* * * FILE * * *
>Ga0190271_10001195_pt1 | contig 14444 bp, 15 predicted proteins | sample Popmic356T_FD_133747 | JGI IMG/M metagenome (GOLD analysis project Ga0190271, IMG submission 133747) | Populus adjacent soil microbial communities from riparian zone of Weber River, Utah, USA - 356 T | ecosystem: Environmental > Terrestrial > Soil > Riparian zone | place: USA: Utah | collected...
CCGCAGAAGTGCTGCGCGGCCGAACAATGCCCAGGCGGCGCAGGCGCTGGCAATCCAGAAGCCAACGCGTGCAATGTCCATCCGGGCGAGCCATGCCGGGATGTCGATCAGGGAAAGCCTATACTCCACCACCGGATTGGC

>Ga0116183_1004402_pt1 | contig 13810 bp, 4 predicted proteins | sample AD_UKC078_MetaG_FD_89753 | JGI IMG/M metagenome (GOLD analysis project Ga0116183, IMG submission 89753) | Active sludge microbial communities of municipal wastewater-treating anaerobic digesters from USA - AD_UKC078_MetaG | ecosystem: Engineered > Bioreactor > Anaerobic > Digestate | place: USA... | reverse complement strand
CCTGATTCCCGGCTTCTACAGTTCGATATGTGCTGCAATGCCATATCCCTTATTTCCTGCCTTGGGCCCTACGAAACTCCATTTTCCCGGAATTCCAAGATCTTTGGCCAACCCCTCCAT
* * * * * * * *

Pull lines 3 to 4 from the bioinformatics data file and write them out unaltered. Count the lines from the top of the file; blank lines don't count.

>Ga0116183_1004402_pt1 | contig 13810 bp, 4 predicted proteins | sample AD_UKC078_MetaG_FD_89753 | JGI IMG/M metagenome (GOLD analysis project Ga0116183, IMG submission 89753) | Active sludge microbial communities of municipal wastewater-treating anaerobic digesters from USA - AD_UKC078_MetaG | ecosystem: Engineered > Bioreactor > Anaerobic > Digestate | place: USA... | reverse complement strand
CCTGATTCCCGGCTTCTACAGTTCGATATGTGCTGCAATGCCATATCCCTTATTTCCTGCCTTGGGCCCTACGAAACTCCATTTTCCCGGAATTCCAAGATCTTTGGCCAACCCCTCCAT